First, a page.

The first results of the fifth National Family Health Survey or NFHS-5 released earlier this month have somersaulted on past gains. They show a widening gap in 15 out of 22 states in levels of anaemia and stunting and wasting among those aged under five. Surprisingly, even Kerala and Himachal Pradesh, both of which are shining examples of better health indicators in India, have shown an increase in underweight, stunted and wasted under-fives plus overweight kids.
The question quite simply is — why?
There could be several reasons. First, the testing methods used were not accurate. Second, the quality of nutrition given to young children at home and through the government supplementary feeding programmes has fallen short of their needs. Third, other determinants like sanitation and hygiene are responsible for repeated illnesses, which start a cycle of undernutrition and recurrent infections. Fourth, family income went down and affected the capacity to buy pulses, green vegetables and fruit — all essential items for a balanced diet. No single answer can be given with certitude. Which is why the opinion of both experts and grassroots workers can provide food for thought.
Nutrition is not an impossible task
Dr V. Subramaniam of the Harvard School of Public Health has studied the data and advises decluttering the present approaches to child nutrition by keeping it simple. He advises against a disproportionate focus on anthropometry (body measurements) and suggests instead to have “a direct engagement with diet and food intake.”
Prema Ramachandran, director of the National Nutrition, said in a conversation with me that the gold standard for testing anaemia is the cyanmethemoglobin method, which has not shown deterioration in anaemia levels in much larger surveys like the Annual Health Survey, the District Level Health Surveys, and UNICEF’s Comprehensive National Nutrition Survey — all of which use the cyanmethemoglobin test, which is almost 100 per cent reliable. The HemoCue test used by the NFHS is, according to her, not accurate enough to assess small changes over time in the prevalence of anaemia.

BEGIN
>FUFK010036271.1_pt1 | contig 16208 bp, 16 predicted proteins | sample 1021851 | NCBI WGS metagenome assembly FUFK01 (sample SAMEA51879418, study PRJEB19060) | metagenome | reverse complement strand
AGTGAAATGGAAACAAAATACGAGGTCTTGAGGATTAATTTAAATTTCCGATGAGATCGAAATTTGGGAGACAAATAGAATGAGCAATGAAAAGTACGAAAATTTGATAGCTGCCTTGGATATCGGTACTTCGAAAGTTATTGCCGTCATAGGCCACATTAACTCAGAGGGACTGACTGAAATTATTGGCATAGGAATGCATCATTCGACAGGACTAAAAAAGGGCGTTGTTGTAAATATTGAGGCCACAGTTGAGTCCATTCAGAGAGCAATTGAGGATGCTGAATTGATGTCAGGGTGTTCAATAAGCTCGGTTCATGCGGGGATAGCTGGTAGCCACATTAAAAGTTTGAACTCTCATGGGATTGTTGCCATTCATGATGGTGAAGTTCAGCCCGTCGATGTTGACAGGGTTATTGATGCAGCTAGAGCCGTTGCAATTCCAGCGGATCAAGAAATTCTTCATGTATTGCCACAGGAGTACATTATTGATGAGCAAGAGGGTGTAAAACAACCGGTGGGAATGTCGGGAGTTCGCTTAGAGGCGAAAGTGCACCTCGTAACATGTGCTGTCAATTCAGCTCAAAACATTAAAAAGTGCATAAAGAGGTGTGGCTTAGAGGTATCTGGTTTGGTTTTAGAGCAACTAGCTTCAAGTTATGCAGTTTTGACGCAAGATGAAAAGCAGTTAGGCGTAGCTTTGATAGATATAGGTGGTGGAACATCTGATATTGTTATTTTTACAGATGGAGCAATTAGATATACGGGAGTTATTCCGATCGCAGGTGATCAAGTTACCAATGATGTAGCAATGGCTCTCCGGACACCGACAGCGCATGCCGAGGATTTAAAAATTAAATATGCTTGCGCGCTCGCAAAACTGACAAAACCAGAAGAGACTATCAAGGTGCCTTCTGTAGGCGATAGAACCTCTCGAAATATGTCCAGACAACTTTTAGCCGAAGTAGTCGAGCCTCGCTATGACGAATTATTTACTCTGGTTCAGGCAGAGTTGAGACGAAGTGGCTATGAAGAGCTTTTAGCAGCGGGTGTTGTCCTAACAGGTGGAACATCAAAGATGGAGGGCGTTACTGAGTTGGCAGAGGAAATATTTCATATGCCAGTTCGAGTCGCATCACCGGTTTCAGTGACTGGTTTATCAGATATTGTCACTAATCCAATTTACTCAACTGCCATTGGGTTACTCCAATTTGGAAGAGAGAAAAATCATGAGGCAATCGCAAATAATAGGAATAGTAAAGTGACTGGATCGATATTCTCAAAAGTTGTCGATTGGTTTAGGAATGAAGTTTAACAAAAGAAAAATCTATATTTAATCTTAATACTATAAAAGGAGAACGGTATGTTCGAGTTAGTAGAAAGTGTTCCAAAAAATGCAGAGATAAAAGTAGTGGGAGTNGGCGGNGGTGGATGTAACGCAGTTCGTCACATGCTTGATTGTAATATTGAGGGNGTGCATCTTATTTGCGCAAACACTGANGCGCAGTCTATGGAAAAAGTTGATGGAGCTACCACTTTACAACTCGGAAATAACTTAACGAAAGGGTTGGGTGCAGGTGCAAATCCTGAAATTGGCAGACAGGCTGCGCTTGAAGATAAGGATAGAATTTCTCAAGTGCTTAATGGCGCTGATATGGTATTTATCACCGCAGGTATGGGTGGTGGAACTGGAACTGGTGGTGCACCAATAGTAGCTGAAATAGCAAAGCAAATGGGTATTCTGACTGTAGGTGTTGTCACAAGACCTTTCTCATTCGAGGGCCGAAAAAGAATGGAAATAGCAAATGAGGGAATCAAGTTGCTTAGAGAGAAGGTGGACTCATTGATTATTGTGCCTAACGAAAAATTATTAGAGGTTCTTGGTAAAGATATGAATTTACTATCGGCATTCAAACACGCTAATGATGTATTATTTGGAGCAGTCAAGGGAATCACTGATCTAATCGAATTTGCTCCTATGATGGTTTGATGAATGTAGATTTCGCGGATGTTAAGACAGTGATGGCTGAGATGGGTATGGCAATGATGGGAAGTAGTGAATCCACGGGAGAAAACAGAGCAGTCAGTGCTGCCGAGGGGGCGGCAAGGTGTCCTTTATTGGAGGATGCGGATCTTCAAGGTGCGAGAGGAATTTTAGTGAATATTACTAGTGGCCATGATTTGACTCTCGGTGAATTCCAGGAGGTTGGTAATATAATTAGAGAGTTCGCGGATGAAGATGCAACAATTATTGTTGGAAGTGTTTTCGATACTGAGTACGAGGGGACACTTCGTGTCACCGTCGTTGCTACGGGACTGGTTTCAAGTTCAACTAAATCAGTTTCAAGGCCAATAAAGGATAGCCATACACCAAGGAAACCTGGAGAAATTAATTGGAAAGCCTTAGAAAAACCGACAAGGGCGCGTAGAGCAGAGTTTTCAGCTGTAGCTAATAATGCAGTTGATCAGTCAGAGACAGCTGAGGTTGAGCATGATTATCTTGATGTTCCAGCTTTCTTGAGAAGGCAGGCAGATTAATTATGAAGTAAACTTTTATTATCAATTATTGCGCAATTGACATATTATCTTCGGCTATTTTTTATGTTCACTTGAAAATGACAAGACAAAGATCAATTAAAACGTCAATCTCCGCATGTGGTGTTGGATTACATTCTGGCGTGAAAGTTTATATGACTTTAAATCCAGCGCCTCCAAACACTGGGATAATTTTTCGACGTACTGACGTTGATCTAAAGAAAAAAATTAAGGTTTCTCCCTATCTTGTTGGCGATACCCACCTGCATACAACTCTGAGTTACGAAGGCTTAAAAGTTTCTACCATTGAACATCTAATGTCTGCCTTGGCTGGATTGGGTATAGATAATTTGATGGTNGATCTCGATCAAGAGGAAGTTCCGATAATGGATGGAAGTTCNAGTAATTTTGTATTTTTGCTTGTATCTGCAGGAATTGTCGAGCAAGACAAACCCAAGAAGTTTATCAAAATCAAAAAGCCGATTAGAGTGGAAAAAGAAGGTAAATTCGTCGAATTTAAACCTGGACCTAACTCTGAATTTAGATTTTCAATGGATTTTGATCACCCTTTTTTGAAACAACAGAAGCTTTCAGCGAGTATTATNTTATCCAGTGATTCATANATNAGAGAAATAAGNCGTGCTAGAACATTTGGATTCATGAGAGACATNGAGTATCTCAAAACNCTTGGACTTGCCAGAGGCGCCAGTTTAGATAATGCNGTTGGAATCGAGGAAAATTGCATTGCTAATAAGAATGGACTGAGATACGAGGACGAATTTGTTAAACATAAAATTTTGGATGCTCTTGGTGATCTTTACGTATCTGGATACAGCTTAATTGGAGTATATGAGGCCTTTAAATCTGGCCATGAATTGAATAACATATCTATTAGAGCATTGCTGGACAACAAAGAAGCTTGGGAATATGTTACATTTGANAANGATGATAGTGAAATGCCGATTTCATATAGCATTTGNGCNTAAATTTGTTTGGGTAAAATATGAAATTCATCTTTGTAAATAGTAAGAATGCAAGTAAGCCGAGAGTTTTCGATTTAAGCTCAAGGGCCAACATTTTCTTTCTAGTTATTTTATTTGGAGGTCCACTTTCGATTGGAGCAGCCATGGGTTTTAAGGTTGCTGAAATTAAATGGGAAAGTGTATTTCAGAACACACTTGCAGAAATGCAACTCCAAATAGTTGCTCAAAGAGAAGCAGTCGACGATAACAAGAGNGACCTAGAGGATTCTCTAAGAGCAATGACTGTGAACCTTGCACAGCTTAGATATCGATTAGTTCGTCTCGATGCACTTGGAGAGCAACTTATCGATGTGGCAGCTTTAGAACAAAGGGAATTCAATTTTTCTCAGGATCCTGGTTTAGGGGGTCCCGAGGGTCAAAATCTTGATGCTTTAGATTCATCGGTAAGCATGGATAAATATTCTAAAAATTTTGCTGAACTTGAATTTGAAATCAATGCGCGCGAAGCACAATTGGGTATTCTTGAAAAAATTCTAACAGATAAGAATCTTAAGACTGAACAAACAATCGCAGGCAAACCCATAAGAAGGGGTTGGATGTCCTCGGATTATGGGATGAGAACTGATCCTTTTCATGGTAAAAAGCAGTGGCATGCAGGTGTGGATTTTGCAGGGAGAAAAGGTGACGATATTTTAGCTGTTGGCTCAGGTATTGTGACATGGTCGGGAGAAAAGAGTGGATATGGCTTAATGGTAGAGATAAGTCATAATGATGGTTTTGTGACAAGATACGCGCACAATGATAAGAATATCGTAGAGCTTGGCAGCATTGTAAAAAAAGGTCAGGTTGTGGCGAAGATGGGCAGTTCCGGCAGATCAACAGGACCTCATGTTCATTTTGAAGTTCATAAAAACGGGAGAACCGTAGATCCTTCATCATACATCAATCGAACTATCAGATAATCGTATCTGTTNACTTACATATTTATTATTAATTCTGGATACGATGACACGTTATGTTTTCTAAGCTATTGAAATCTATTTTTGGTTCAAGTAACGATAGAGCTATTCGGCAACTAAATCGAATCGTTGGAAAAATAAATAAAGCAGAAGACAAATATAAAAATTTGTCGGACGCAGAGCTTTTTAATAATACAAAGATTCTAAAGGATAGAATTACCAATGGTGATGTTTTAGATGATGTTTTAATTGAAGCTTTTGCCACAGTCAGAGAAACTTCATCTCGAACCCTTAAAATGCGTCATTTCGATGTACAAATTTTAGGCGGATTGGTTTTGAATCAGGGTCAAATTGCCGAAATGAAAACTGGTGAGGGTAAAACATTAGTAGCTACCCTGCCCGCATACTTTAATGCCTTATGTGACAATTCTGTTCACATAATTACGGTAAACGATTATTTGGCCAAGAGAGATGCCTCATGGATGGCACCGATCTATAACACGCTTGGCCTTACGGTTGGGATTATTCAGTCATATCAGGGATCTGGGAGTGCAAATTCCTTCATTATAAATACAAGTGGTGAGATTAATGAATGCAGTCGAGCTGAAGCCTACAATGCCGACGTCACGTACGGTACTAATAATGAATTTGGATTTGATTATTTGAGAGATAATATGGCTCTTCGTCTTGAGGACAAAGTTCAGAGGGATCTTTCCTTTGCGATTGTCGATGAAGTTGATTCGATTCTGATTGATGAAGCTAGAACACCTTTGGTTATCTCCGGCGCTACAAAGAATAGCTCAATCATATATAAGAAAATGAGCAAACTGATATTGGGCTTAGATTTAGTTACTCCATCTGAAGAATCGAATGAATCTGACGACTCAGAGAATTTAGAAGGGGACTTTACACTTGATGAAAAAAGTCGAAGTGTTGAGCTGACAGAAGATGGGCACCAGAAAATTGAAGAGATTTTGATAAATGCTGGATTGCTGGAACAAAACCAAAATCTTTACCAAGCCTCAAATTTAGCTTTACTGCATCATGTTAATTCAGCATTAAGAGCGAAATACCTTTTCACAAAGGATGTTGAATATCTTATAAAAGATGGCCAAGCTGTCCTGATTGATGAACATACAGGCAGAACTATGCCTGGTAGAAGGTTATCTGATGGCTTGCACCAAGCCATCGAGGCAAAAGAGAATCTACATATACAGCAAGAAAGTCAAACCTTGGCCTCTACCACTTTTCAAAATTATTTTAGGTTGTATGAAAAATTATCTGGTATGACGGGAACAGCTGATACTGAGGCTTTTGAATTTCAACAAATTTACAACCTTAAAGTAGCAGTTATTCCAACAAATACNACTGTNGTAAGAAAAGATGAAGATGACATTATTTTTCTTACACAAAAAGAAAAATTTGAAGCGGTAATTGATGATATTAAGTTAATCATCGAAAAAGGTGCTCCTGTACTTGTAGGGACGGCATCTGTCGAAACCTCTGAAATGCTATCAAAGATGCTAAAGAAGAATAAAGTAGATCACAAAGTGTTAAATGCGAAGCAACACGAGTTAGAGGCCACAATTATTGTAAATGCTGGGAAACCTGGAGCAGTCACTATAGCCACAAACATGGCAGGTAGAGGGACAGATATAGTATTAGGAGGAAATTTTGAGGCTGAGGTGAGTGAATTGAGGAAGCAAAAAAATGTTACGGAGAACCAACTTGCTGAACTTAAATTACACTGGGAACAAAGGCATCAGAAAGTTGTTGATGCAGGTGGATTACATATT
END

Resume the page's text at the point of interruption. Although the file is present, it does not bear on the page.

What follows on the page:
NGOs like Chetna in Ahmedabad (with which I am associated), have underscored the need to pay attention to poorer families with young kids because they often need counselling on hygiene, sanitation, feeding practices and child-rearing.
But when India can get bigger things right, why do nutritional deficiencies remain insurmountable?
Success with maternal/infant mortality
From the 1970s until 15 years ago, reducing maternal and infant mortality seemed impossible. Internationally, a country’s progress is principally judged by these two indicators (MMR and IMR). But for decades, India’s progress was too slow to give hope. Except for Kerala and Tamil Nadu, these indicators in most states were appalling, particularly compared with our poorer neighbours. High levels of MMR and IMR in Odisha, Uttar Pradesh, Bihar, and Rajasthan seemed irreversible.
But during the early years of the new millennia, various committees like the Commission on Macroeconomics and Health gave primacy to correcting this. The National Rural Health Mission was launched in 2005, which was later expanded and renamed as the National Health Mission (NHM). The programme has been a watershed in health management as both infant and maternal mortality rate began to decline with each passing year. Data from some of the erstwhile ‘BIMARU’ states showed the biggest decline took place there, largely attributed to the Janani Suraksha Yojana (JSY) — the safe motherhood intervention of the NHM.